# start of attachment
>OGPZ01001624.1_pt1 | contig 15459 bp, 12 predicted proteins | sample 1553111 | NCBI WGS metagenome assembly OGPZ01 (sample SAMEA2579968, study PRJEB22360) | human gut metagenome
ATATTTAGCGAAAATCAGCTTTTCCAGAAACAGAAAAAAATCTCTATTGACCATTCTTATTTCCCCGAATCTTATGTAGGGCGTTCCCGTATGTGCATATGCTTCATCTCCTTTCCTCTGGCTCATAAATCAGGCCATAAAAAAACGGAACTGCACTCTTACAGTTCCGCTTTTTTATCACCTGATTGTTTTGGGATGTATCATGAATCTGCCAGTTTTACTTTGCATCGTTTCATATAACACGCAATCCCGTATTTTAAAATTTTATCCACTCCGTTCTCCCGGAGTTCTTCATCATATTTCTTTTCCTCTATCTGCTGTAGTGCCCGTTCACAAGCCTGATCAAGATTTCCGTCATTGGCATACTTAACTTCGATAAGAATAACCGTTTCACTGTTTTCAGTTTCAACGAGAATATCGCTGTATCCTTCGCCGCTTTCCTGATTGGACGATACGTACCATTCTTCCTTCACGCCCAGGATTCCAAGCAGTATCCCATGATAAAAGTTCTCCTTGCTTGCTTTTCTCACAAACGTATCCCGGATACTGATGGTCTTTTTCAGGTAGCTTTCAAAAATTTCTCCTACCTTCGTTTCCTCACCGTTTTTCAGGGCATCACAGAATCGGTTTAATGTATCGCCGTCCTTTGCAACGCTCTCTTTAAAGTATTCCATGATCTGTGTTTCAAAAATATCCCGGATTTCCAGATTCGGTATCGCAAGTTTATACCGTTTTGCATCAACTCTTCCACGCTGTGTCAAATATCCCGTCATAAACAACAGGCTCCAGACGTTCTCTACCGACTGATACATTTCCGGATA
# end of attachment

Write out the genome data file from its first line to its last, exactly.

>OGPZ01001624.1_pt1 | contig 15459 bp, 12 predicted proteins | sample 1553111 | NCBI WGS metagenome assembly OGPZ01 (sample SAMEA2579968, study PRJEB22360) | human gut metagenome
ATATTTAGCGAAAATCAGCTTTTCCAGAAACAGAAAAAAATCTCTATTGACCATTCTTATTTCCCCGAATCTTATGTAGGGCGTTCCCGTATGTGCATATGCTTCATCTCCTTTCCTCTGGCTCATAAATCAGGCCATAAAAAAACGGAACTGCACTCTTACAGTTCCGCTTTTTTATCACCTGATTGTTTTGGGATGTATCATGAATCTGCCAGTTTTACTTTGCATCGTTTCATATAACACGCAATCCCGTATTTTAAAATTTTATCCACTCCGTTCTCCCGGAGTTCTTCATCATATTTCTTTTCCTCTATCTGCTGTAGTGCCCGTTCACAAGCCTGATCAAGATTTCCGTCATTGGCATACTTAACTTCGATAAGAATAACCGTTTCACTGTTTTCAGTTTCAACGAGAATATCGCTGTATCCTTCGCCGCTTTCCTGATTGGACGATACGTACCATTCTTCCTTCACGCCCAGGATTCCAAGCAGTATCCCATGATAAAAGTTCTCCTTGCTTGCTTTTCTCACAAACGTATCCCGGATACTGATGGTCTTTTTCAGGTAGCTTTCAAAAATTTCTCCTACCTTCGTTTCCTCACCGTTTTTCAGGGCATCACAGAATCGGTTTAATGTATCGCCGTCCTTTGCAACGCTCTCTTTAAAGTATTCCATGATCTGTGTTTCAAAAATATCCCGGATTTCCAGATTCGGTATCGCAAGTTTATACCGTTTTGCATCAACTCTTCCACGCTGTGTCAAATATCCCGTCATAAACAACAGGCTCCAGACGTTCTCTACCGACTGATACATTTCCGGATA